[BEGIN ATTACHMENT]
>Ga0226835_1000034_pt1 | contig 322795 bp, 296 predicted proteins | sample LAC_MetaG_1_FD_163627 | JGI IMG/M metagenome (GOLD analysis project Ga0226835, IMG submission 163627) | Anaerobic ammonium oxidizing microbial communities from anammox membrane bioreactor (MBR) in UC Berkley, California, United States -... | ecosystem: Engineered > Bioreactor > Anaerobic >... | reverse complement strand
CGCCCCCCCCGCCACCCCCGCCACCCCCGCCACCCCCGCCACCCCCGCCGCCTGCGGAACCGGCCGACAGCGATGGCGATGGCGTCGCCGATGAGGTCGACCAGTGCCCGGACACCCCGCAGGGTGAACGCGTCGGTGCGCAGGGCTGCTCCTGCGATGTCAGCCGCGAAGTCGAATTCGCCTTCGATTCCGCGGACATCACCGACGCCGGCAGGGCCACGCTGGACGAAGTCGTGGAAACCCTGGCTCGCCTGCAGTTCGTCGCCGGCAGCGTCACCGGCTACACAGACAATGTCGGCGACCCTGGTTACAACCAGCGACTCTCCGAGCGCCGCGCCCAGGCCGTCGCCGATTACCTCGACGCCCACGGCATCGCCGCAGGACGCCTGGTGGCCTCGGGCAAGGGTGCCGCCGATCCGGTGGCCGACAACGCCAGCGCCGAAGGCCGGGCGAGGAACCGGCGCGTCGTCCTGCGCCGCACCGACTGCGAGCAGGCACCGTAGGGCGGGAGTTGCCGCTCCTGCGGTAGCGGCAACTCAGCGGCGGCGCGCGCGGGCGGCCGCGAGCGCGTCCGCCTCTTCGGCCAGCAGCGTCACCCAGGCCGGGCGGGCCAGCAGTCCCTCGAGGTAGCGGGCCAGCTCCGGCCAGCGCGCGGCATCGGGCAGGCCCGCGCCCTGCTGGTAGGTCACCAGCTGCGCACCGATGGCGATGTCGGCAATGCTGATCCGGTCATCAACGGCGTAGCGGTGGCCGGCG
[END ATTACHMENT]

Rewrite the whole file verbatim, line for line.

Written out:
>Ga0226835_1000034_pt1 | contig 322795 bp, 296 predicted proteins | sample LAC_MetaG_1_FD_163627 | JGI IMG/M metagenome (GOLD analysis project Ga0226835, IMG submission 163627) | Anaerobic ammonium oxidizing microbial communities from anammox membrane bioreactor (MBR) in UC Berkley, California, United States -... | ecosystem: Engineered > Bioreactor > Anaerobic >... | reverse complement strand
CGCCCCCCCCGCCACCCCCGCCACCCCCGCCACCCCCGCCACCCCCGCCGCCTGCGGAACCGGCCGACAGCGATGGCGATGGCGTCGCCGATGAGGTCGACCAGTGCCCGGACACCCCGCAGGGTGAACGCGTCGGTGCGCAGGGCTGCTCCTGCGATGTCAGCCGCGAAGTCGAATTCGCCTTCGATTCCGCGGACATCACCGACGCCGGCAGGGCCACGCTGGACGAAGTCGTGGAAACCCTGGCTCGCCTGCAGTTCGTCGCCGGCAGCGTCACCGGCTACACAGACAATGTCGGCGACCCTGGTTACAACCAGCGACTCTCCGAGCGCCGCGCCCAGGCCGTCGCCGATTACCTCGACGCCCACGGCATCGCCGCAGGACGCCTGGTGGCCTCGGGCAAGGGTGCCGCCGATCCGGTGGCCGACAACGCCAGCGCCGAAGGCCGGGCGAGGAACCGGCGCGTCGTCCTGCGCCGCACCGACTGCGAGCAGGCACCGTAGGGCGGGAGTTGCCGCTCCTGCGGTAGCGGCAACTCAGCGGCGGCGCGCGCGGGCGGCCGCGAGCGCGTCCGCCTCTTCGGCCAGCAGCGTCACCCAGGCCGGGCGGGCCAGCAGTCCCTCGAGGTAGCGGGCCAGCTCCGGCCAGCGCGCGGCATCGGGCAGGCCCGCGCCCTGCTGGTAGGTCACCAGCTGCGCACCGATGGCGATGTCGGCAATGCTGATCCGGTCATCAACGGCGTAGCGGTGGCCGGCG